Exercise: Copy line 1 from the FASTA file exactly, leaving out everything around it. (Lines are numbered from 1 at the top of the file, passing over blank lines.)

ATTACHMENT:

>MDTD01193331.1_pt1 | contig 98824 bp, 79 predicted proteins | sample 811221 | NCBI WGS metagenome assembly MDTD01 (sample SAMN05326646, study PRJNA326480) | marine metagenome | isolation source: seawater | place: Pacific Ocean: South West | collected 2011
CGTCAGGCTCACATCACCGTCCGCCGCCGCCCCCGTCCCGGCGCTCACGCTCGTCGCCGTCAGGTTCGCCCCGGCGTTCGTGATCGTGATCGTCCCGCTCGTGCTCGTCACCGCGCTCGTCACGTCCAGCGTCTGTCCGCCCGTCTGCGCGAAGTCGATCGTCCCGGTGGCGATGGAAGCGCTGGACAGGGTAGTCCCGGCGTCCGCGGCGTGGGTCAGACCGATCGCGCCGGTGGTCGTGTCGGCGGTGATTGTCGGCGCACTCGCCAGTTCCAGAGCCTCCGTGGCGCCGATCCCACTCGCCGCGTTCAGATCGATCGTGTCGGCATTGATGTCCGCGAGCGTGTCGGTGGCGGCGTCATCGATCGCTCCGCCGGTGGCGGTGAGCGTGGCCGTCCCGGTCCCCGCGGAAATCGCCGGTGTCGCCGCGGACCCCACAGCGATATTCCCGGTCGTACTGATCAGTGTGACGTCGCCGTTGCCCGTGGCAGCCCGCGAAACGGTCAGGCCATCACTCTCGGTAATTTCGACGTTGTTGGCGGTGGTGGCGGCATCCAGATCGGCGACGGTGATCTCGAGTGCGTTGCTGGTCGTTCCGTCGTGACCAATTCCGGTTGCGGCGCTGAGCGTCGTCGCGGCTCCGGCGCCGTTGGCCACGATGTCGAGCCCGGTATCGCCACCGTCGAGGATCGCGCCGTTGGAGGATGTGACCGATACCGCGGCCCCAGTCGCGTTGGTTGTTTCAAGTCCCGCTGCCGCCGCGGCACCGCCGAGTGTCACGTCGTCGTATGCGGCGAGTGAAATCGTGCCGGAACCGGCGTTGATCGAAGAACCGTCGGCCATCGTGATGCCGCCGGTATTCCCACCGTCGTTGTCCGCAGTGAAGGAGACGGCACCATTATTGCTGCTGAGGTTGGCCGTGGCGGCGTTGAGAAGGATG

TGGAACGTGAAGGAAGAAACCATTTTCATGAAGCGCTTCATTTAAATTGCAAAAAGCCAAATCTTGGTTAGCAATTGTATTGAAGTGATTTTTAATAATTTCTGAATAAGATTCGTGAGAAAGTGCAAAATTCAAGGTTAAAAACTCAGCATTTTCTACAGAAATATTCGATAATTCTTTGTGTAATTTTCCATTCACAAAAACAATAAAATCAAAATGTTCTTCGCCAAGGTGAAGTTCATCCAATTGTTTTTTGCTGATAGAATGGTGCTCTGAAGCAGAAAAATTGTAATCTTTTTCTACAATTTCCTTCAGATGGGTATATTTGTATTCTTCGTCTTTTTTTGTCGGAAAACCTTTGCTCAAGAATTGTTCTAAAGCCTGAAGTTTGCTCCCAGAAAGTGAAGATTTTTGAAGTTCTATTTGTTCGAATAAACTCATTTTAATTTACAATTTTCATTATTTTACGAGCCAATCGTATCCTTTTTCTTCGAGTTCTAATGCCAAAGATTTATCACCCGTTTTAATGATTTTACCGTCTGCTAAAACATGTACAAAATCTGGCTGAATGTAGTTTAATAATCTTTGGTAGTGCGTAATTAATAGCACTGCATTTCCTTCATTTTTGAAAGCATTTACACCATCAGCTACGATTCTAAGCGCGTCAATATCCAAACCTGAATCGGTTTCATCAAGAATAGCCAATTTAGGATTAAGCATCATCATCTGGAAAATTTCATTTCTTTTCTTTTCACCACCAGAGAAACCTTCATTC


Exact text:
>MDTD01193331.1_pt1 | contig 98824 bp, 79 predicted proteins | sample 811221 | NCBI WGS metagenome assembly MDTD01 (sample SAMN05326646, study PRJNA326480) | marine metagenome | isolation source: seawater | place: Pacific Ocean: South West | collected 2011